The Historic Places Behind 2017's Oscar-Nominated Films
The best films make use of the places they're set in, turning location into another essential character. The films honored at the 2017 Academy Awards—presumably a collection of the very best—are no exception.
Whether it's Los Angeles' musical culture in La La Land or the history of Southern segregation in Hidden Figures, the settings of this year's nominees are integral to the movies.
Below we explore the places behind the stories at the 89th annual Academy Awards.
Nominated for: Best Actress.
A powerful love story at its core, Loving claimed a spot alongside some of the great American civil rights films this year. The movie depicts the plaintiffs in the Loving v. Virginia Supreme Court ruling that effectively ended anti-miscegenation laws in the South.
In a remarkable turn of events, the cast and crew actually used the very courthouse (which dates back to around 1830) and jail in Bowling Green, Virginia, where Richard Perry Loving and Mildred Jeter Loving—an interracial married couple—were first taken upon arrest.
"I think to walk in their footsteps, to see the walls that they were contained in, the walls that they had to plead guilty in, it sort of brings it all so much closer," star Ruth Negga told the Los Angeles Times. "Makes everything so much more urgent and specific."
Nominated for: Best Picture, Director, Actor, Actress, Cinematography, Original Screenplay, and more.
One of the most magical and transfixing scenes of this year's Oscar darling, La La Land, comes when Mia and Sebastian are beamed up to outer space for a song and dance routine at the Griffith Planetarium.
The whole film—nominated for a whopping fourteen awards—is something of a love letter to Los Angeles and its landmarks, but the Observatory scene is perhaps the grandest, using one of the most iconic structures in the city.
First opened in 1935 under the Works Progress Administration, the Art Deco building sits atop Mount Hollywood and has been a backdrop for numerous films such as Rebel Without a Cause and The Terminator. While some shooting for La La Land used the observatory's exterior, the inside was a recreation.
Nominated for: Best Picture, Director, Supporting Actor, Supporting Actress, Cinematography, and more.
If Moonlight—the touching and troubling film about a young black man growing up in Liberty City, Florida, and coming to grips with his sexuality—is in some ways about places that make us feel safe being ourselves, its use of Virginia Key Beach Park in Miami couldn't be more appropriate.
The secluded beach appears when Juan is suspending a young Chiron in the water, teaching him how to float. It's a fitting location; that specific waterfront area has a long history of being a safe space for Miami's black population.
During segregation, almost all of the city's beaches were exclusively for whites, and the sale of what's known today as Fisher Island left Miami's black community without a beach of its own in the 1920s. Unofficially, though, certain beaches became accepted as places for black Miamians. Virginia Key Beach Park was one, and after a protest in 1945, the beach became an officially designated recreation area for African-Americans.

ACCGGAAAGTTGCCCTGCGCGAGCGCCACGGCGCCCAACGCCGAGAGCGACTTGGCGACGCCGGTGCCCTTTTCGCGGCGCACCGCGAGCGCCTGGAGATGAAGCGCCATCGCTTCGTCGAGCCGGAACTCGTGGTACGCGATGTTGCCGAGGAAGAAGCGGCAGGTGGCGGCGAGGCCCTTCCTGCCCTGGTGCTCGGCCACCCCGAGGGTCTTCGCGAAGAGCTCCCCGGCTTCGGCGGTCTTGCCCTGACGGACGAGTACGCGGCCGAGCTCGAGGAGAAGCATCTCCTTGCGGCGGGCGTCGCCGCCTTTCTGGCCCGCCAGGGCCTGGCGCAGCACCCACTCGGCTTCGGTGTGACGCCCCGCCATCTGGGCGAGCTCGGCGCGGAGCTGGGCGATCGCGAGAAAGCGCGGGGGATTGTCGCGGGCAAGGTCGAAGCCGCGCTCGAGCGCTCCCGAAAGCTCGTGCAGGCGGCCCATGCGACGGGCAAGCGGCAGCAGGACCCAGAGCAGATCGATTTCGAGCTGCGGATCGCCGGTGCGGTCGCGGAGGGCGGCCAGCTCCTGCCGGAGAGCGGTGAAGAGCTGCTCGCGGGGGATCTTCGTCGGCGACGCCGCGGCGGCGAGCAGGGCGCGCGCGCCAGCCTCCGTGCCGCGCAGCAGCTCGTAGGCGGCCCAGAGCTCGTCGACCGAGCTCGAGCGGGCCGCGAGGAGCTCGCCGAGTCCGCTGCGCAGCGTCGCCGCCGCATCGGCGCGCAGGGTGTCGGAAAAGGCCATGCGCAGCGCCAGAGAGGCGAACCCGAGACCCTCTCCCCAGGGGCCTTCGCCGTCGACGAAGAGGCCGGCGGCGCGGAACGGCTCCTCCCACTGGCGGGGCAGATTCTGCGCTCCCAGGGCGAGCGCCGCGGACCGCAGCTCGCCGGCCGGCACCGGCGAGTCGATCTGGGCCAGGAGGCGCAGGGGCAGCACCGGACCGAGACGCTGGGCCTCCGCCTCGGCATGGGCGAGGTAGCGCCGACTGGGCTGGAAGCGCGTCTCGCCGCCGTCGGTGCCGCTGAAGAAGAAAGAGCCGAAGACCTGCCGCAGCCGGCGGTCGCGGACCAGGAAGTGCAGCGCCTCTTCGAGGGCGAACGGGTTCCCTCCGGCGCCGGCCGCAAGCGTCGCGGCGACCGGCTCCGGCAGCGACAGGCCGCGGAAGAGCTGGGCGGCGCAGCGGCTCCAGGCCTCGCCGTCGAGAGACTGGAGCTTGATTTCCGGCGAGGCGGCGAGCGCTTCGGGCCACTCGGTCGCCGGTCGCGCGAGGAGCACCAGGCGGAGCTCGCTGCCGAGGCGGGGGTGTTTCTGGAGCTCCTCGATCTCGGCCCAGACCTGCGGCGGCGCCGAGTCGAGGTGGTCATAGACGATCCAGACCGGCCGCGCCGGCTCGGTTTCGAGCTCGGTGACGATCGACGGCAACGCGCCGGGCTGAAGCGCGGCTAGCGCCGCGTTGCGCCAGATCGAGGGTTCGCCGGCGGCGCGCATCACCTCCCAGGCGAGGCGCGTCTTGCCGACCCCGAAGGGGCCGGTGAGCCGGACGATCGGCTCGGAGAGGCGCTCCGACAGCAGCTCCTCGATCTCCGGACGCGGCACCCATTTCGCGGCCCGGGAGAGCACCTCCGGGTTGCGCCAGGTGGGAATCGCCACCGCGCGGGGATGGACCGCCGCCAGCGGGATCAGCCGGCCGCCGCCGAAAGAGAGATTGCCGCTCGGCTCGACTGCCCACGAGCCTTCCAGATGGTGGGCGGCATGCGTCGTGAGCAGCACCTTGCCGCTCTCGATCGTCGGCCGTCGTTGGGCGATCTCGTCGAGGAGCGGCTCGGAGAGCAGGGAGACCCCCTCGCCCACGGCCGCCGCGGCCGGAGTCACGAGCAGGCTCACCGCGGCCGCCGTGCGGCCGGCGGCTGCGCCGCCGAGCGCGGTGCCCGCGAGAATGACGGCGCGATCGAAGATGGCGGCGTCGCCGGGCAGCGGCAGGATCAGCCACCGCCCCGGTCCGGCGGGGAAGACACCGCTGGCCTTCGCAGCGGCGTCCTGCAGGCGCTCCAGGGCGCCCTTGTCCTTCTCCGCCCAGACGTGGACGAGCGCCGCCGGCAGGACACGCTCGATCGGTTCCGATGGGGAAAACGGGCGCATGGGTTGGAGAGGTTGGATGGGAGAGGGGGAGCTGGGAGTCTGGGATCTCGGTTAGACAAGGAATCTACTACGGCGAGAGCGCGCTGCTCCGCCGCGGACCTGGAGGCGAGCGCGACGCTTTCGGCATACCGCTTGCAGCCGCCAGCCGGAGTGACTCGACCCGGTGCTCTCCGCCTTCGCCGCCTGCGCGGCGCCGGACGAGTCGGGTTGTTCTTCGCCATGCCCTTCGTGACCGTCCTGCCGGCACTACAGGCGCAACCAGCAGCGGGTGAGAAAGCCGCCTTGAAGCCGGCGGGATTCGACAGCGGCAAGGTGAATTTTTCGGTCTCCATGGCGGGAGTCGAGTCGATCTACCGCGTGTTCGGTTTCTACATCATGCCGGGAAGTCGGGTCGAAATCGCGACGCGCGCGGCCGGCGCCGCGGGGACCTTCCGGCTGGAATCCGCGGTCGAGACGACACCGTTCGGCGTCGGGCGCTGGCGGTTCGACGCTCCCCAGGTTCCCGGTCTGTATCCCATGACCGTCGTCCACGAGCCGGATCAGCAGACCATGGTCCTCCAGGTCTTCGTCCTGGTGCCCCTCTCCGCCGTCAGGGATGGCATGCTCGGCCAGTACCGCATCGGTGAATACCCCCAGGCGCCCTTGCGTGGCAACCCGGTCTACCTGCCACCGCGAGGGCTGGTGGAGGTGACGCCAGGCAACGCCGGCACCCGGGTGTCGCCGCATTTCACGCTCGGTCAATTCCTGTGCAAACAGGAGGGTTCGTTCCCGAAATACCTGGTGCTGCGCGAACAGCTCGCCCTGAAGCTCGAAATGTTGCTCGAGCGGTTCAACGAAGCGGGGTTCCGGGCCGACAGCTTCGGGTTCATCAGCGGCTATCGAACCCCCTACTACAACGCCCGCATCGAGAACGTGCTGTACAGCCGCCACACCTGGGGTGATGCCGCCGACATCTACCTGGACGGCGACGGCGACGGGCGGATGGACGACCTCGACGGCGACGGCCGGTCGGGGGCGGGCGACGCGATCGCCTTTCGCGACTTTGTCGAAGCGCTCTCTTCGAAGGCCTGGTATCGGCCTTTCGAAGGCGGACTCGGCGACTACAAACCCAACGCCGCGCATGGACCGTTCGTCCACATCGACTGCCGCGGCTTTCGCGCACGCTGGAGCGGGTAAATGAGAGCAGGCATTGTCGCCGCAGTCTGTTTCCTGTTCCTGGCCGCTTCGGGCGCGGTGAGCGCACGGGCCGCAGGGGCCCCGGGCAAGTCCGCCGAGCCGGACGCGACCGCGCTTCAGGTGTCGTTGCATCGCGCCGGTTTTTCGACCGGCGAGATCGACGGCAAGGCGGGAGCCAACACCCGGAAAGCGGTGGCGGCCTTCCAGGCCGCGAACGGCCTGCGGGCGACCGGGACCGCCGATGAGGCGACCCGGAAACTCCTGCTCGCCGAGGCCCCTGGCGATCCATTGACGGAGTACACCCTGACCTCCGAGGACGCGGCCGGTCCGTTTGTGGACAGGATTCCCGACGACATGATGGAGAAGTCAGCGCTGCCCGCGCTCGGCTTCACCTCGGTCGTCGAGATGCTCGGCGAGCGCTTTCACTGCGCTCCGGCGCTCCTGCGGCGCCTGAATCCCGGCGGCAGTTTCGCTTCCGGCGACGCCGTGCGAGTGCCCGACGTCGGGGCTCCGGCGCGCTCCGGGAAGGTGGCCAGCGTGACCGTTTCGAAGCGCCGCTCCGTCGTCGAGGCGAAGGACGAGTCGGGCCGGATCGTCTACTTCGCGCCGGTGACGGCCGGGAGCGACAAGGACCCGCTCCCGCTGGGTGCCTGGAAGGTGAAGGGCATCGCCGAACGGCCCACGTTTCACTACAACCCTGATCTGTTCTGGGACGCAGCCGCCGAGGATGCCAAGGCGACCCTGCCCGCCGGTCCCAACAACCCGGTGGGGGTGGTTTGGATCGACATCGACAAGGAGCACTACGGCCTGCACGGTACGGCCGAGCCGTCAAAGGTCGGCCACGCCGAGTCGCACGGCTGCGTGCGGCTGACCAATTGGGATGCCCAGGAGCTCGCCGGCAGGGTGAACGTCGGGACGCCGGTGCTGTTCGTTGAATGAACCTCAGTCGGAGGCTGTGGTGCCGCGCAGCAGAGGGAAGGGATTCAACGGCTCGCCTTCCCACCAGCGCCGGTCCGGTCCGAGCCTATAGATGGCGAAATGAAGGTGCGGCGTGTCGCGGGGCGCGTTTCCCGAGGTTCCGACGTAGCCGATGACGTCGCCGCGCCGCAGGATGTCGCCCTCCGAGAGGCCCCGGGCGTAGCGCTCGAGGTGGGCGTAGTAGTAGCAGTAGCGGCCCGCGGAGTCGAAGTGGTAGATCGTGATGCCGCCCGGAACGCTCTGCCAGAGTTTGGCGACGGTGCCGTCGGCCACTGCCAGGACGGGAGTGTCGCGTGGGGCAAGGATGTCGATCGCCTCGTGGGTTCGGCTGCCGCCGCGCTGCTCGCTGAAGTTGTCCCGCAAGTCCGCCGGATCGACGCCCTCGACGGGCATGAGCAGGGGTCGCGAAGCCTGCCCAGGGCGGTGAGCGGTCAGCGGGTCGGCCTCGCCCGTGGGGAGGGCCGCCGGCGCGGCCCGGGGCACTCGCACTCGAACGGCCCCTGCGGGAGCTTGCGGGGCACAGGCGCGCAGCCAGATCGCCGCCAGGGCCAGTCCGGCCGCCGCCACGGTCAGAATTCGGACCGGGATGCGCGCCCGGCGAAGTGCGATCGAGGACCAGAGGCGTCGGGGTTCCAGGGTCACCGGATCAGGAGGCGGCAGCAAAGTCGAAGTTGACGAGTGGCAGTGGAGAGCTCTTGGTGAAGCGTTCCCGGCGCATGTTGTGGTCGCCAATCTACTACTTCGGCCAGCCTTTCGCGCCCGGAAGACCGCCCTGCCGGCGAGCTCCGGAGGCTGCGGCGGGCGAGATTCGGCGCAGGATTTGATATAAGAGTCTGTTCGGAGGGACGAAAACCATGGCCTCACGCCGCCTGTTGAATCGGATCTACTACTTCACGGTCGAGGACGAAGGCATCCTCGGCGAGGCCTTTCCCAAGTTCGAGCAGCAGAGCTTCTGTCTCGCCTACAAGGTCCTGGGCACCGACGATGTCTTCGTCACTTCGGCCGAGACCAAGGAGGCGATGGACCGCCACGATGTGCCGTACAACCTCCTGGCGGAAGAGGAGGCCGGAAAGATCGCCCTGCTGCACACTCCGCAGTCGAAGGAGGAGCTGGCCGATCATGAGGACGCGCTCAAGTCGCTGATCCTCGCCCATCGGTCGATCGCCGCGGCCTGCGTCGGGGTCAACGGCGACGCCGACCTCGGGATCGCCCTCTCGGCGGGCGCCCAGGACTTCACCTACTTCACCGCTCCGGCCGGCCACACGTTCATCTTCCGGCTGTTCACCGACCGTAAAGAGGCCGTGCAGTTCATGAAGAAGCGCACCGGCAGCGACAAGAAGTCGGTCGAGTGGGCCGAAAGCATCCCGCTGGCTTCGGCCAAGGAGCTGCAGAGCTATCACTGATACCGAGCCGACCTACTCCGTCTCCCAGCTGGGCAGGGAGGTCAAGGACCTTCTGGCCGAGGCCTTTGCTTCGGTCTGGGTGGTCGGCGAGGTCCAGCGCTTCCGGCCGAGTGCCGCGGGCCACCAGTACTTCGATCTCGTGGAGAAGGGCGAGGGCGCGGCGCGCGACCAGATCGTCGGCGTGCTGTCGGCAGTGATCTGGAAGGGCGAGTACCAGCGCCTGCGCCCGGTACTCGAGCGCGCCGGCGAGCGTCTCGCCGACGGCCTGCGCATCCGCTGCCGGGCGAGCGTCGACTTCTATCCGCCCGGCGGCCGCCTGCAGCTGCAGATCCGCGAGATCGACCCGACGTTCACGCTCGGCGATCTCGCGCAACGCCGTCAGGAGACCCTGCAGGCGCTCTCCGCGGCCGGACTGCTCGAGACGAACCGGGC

Nominated for: Best Picture, Supporting Actress, Adapted Screenplay.
Hidden Figures tells the true story of a group of African-American women working at NASA in the 1960s
Dorothy Vaughan, Katherine Johnson, and Mary Jackson were world-class mathematicians but were still treated as second-class employees at the agency. Jackson was the first woman engineer at NASA and fought segregation in the organization and beyond in the city of Hampton, Virginia, where the film takes place at Langley Research Center.
Being the site of some of NASA’s most important operations, Langley has seen a great deal of history, housing the world’s first pressurized wind tunnel in 1922. In the 1950s and '60s it was also central to the space program. Neil Armstrong even practiced his moon landings there.
The Langley Research Center is celebrating its centennial throughout 2017.
Nominated for: Best Picture, Director, Actor, Supporting Actor, Supporting Actress, Original Screenplay.
The New England coast is no stranger to the big screen, but few films so intimately approach life in the region's small waterfront towns as Manchester by the Sea.
The story of a janitor from Quincy, Massachusetts, moving to a small seaside town to care for his nephew, the film was shot entirely on location. In fact, much of the filming being done in its namesake town, Manchester-by-the-Sea. Like the many small fishing towns of Cape Ann, Manchester (as it is more simply known) dates all the way back to the mid-1600s, and some of its architecture from the 1800s still stands.
The film's crew worked intensively to learn about Cape Ann's history and culture before filming even began.
“We've created Americana without hitting anybody over the head,” production designer Ruth De Jong told Architectural Digest.
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